Whilst I am far from pleased that I have developed Parkinson's, having 'it' has certainly changed me, hopefully for the best (but probably not always - ask my wife about that one'). It has has made me think about what is important in my life and what I now determine to be frivolous. I am more careful about what I eat, whereas previously I didn't bother. In short, I believe that I have fundamentally changed my outlook on life.

    Thank you for your post on this subject.

    Norton

  • We inspire one another probably without even realizing it. It's as if we have a contract or compact with each other to persevere and make sense out of this difficult challenge that life has thrown down before us. We all know intimately what it's like, how hard it is. The work is to find some pleasure every day, maybe some joy, and in this find an affirmation that life is still worth it--that life is still meaningful.

  • Quirkyme

    Deep and so true.

    Norton

  • What a shame that many of the non motor symptoms of Parkinson's (anxiety, depression and apathy) cause people to shrink away from contact and relationships with others.

  • I wonder why that is.... are we ashamed of our appearance and affect and symptoms? Is it all too hard just to go out? Do we feel better when we do go out? One little mentioned part of depression is 'anhedonia' or the inability to feel pleasure, to enjoy life. My husband and I are retired (we're grateful to be able to retire), and our days are spent in contact while giving each other space. It's an elaborate dance. I keep him oriented, telling him what day it is, suggesting he needs to take his pill before eating, etc. Letting him be. It's intuitive. If he were in a nursing home, he wouldn't do half so well.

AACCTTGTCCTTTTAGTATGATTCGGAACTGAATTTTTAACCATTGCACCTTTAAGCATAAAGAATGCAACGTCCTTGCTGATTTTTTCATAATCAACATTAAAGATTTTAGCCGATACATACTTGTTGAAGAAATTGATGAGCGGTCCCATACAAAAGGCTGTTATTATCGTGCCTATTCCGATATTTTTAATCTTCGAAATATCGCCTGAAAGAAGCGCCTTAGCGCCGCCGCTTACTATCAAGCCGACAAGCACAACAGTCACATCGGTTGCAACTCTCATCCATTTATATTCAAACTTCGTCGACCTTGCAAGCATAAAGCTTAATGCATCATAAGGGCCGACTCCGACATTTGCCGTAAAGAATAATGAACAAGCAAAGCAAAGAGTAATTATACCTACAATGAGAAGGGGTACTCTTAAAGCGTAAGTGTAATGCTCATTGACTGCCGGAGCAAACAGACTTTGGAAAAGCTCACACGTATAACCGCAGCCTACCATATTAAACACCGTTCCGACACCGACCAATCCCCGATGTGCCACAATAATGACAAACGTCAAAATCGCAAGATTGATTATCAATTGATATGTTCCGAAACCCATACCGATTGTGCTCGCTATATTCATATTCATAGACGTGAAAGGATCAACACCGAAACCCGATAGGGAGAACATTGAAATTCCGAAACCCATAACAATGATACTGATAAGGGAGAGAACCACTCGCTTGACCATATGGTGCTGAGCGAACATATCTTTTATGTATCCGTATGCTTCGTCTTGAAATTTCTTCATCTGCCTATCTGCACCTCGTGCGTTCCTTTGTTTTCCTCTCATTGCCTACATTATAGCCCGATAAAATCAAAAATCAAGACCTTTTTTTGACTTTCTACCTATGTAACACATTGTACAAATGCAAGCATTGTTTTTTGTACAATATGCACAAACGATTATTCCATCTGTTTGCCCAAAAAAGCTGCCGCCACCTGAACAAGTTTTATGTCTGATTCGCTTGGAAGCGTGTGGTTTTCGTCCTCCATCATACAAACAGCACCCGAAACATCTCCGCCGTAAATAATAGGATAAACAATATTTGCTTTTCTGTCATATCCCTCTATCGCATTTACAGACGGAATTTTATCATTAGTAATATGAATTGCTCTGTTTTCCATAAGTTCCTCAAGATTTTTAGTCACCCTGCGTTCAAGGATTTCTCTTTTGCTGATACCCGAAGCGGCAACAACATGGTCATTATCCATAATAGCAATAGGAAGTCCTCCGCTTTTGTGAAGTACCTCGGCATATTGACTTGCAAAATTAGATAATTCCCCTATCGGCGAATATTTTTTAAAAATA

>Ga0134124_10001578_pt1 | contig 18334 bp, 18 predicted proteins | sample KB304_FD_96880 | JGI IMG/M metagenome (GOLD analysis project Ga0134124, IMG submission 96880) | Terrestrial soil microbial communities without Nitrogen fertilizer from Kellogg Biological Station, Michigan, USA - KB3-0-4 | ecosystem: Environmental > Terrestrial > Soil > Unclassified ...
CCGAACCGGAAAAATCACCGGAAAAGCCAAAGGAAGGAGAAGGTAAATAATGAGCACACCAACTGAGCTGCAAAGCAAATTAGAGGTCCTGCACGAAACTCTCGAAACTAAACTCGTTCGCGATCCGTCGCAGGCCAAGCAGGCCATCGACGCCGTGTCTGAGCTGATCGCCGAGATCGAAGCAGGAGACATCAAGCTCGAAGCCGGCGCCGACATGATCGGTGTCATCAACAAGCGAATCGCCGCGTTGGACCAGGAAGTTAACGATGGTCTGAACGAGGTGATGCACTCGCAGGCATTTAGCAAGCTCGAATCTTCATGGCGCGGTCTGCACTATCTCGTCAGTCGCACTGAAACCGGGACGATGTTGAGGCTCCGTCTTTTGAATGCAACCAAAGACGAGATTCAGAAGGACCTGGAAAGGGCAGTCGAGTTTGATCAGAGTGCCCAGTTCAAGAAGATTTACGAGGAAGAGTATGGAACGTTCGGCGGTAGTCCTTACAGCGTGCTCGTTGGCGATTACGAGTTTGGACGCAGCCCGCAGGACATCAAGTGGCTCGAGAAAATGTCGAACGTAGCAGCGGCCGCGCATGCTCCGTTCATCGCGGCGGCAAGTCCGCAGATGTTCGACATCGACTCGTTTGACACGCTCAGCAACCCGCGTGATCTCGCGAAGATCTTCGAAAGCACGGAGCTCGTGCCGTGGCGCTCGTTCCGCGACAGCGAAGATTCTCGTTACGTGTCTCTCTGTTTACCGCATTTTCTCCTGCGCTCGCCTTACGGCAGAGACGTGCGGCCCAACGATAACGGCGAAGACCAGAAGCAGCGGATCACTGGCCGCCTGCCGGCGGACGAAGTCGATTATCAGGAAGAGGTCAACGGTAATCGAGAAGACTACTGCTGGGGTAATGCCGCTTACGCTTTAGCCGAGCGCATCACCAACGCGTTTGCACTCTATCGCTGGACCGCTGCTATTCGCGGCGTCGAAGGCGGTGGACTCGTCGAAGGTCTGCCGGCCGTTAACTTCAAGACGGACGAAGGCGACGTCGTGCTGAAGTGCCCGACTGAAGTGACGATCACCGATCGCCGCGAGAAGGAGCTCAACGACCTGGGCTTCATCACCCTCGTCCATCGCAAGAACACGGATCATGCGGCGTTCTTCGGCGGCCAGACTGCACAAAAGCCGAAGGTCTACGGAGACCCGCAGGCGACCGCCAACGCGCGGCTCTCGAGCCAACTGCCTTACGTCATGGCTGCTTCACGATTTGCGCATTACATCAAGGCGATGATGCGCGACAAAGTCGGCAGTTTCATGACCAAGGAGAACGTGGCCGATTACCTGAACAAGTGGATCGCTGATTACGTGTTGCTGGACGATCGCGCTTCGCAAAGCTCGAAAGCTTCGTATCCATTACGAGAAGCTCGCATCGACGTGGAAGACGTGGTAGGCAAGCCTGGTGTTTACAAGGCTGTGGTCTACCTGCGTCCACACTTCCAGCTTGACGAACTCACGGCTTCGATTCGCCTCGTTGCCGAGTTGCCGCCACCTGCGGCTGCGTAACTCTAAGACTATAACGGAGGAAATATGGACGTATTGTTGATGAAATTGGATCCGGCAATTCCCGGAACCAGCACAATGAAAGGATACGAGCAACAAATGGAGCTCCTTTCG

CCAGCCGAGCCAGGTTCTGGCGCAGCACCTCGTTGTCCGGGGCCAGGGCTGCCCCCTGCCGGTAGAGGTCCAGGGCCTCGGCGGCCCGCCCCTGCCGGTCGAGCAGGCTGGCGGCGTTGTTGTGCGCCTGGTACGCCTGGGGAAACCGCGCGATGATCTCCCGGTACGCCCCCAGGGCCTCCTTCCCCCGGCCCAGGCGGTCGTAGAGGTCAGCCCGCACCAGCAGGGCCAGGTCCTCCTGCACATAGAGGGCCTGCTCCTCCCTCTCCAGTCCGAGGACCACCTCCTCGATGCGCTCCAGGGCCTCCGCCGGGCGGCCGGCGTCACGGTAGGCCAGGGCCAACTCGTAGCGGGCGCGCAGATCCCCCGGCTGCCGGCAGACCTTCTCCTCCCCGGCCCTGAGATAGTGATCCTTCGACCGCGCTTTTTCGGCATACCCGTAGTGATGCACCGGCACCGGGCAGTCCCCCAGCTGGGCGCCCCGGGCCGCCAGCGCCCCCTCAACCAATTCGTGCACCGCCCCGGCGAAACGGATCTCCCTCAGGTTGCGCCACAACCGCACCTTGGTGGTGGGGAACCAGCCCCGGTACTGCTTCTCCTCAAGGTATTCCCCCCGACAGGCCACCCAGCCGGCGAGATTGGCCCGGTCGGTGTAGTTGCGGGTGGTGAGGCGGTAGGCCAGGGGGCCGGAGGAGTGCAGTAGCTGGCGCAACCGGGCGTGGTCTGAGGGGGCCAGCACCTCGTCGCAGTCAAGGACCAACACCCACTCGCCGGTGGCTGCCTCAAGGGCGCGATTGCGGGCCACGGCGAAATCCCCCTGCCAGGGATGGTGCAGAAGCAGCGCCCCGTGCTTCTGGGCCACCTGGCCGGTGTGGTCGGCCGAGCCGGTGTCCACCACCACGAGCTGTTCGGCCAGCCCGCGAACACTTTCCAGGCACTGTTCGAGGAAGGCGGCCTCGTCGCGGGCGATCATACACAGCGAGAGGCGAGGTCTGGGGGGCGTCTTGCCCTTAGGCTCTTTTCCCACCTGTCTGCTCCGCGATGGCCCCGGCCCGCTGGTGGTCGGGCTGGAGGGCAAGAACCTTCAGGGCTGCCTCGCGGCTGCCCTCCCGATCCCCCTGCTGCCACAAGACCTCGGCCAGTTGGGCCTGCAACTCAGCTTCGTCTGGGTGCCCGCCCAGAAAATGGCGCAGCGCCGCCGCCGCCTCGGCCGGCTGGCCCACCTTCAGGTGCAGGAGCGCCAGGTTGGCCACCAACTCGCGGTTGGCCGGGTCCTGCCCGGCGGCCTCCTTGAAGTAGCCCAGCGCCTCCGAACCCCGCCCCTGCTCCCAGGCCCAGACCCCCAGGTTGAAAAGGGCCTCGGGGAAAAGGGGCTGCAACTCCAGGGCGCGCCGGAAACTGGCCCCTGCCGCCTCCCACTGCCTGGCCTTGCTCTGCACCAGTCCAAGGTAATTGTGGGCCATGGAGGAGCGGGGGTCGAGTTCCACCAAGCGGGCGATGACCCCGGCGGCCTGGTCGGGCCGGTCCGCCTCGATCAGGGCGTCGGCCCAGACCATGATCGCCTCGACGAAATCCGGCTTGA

With that said, what helps us is staying grateful--for little things and big: that he doesn't have Alzheimer's, that he's otherwise healthy, that he still enjoys life, that we have a team of caregivers that we can take health problems to. That they are reliably there and helpful. For all this and more we are grateful. Let me count the ways....

  • Hello Quirkyme

    I believe the reason why we sometimes feel embarrassed and even ashamed about our symptoms may be due to still having an ego which is telling us that we are less than perfect. You've only to look at adverts for various products showing young, fit and healthy, people enjoying life to the full. If you are not the same as these people, then you are a lesser being.

    For me, as I get older, I can feel my ego shrinking and I am beginning to take on the world, just as I am, with no image to keep up. It has taken me 67 yrs to reach this point.

    Regards

    Norton

  • what you write is so true. Letting go of our old self, our young and able self, is hard to do. My husband and I went out to lunch and as it was snowing, few people were there. I ended up feeding him so he'd enjoy it while it was hot. The waitress went by without saying a word. (She's kind and had provided spoons at our request). We have gotten to the point where it's not embarrassing. Let people make of it what they will. They are all adults and can deal with eating in public with someone with a disability.

    My phrase, from years of doing hospice work: "It is what it is"--I know, maybe a cop out. But it's just how our lives are. No need for embarrassment at all. This is a human situation. He had an enjoyable, hot meal and we shared time together just being in that moment. As you imply, ego can get in the way, to former 'you' whereas the present 'you' is pretty neat and retains his dignity and worth as a human being, no matter what.